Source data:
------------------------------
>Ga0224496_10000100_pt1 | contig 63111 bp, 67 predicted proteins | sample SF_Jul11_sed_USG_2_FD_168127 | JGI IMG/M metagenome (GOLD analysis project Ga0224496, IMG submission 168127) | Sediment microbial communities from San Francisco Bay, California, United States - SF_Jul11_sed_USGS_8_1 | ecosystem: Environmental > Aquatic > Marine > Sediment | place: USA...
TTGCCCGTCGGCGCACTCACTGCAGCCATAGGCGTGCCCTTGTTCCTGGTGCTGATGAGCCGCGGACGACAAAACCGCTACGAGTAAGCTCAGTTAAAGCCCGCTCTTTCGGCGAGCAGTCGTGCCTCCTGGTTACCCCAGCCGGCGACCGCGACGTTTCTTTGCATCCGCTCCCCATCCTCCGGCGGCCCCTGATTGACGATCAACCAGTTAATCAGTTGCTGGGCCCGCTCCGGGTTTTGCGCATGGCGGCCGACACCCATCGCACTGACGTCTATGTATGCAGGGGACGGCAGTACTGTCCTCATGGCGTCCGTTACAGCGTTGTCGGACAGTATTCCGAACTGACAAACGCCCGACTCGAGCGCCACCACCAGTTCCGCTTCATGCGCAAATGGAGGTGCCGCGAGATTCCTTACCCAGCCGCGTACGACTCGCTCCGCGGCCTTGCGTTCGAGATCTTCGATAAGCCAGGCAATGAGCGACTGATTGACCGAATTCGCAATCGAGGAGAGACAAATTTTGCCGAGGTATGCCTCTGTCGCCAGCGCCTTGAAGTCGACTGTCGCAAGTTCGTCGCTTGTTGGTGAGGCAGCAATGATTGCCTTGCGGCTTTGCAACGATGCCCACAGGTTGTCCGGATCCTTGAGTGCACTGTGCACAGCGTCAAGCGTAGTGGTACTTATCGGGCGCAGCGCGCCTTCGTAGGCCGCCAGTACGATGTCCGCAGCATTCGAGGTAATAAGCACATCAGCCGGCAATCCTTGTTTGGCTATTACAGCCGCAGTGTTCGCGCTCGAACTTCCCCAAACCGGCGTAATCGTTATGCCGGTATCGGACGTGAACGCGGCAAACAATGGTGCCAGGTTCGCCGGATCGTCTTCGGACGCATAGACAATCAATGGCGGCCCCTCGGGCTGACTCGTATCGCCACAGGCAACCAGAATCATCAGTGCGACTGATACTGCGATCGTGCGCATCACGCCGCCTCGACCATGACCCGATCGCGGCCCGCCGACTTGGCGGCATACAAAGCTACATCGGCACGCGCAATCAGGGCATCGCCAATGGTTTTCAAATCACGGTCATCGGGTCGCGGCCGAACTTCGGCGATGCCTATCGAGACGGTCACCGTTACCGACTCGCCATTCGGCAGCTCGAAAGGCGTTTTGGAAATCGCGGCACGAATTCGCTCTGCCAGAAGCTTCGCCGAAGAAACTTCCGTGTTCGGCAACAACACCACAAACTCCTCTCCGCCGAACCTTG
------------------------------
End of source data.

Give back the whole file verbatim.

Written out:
>Ga0224496_10000100_pt1 | contig 63111 bp, 67 predicted proteins | sample SF_Jul11_sed_USG_2_FD_168127 | JGI IMG/M metagenome (GOLD analysis project Ga0224496, IMG submission 168127) | Sediment microbial communities from San Francisco Bay, California, United States - SF_Jul11_sed_USGS_8_1 | ecosystem: Environmental > Aquatic > Marine > Sediment | place: USA...
TTGCCCGTCGGCGCACTCACTGCAGCCATAGGCGTGCCCTTGTTCCTGGTGCTGATGAGCCGCGGACGACAAAACCGCTACGAGTAAGCTCAGTTAAAGCCCGCTCTTTCGGCGAGCAGTCGTGCCTCCTGGTTACCCCAGCCGGCGACCGCGACGTTTCTTTGCATCCGCTCCCCATCCTCCGGCGGCCCCTGATTGACGATCAACCAGTTAATCAGTTGCTGGGCCCGCTCCGGGTTTTGCGCATGGCGGCCGACACCCATCGCACTGACGTCTATGTATGCAGGGGACGGCAGTACTGTCCTCATGGCGTCCGTTACAGCGTTGTCGGACAGTATTCCGAACTGACAAACGCCCGACTCGAGCGCCACCACCAGTTCCGCTTCATGCGCAAATGGAGGTGCCGCGAGATTCCTTACCCAGCCGCGTACGACTCGCTCCGCGGCCTTGCGTTCGAGATCTTCGATAAGCCAGGCAATGAGCGACTGATTGACCGAATTCGCAATCGAGGAGAGACAAATTTTGCCGAGGTATGCCTCTGTCGCCAGCGCCTTGAAGTCGACTGTCGCAAGTTCGTCGCTTGTTGGTGAGGCAGCAATGATTGCCTTGCGGCTTTGCAACGATGCCCACAGGTTGTCCGGATCCTTGAGTGCACTGTGCACAGCGTCAAGCGTAGTGGTACTTATCGGGCGCAGCGCGCCTTCGTAGGCCGCCAGTACGATGTCCGCAGCATTCGAGGTAATAAGCACATCAGCCGGCAATCCTTGTTTGGCTATTACAGCCGCAGTGTTCGCGCTCGAACTTCCCCAAACCGGCGTAATCGTTATGCCGGTATCGGACGTGAACGCGGCAAACAATGGTGCCAGGTTCGCCGGATCGTCTTCGGACGCATAGACAATCAATGGCGGCCCCTCGGGCTGACTCGTATCGCCACAGGCAACCAGAATCATCAGTGCGACTGATACTGCGATCGTGCGCATCACGCCGCCTCGACCATGACCCGATCGCGGCCCGCCGACTTGGCGGCATACAAAGCTACATCGGCACGCGCAATCAGGGCATCGCCAATGGTTTTCAAATCACGGTCATCGGGTCGCGGCCGAACTTCGGCGATGCCTATCGAGACGGTCACCGTTACCGACTCGCCATTCGGCAGCTCGAAAGGCGTTTTGGAAATCGCGGCACGAATTCGCTCTGCCAGAAGCTTCGCCGAAGAAACTTCCGTGTTCGGCAACAACACCACAAACTCCTCTCCGCCGAACCTTG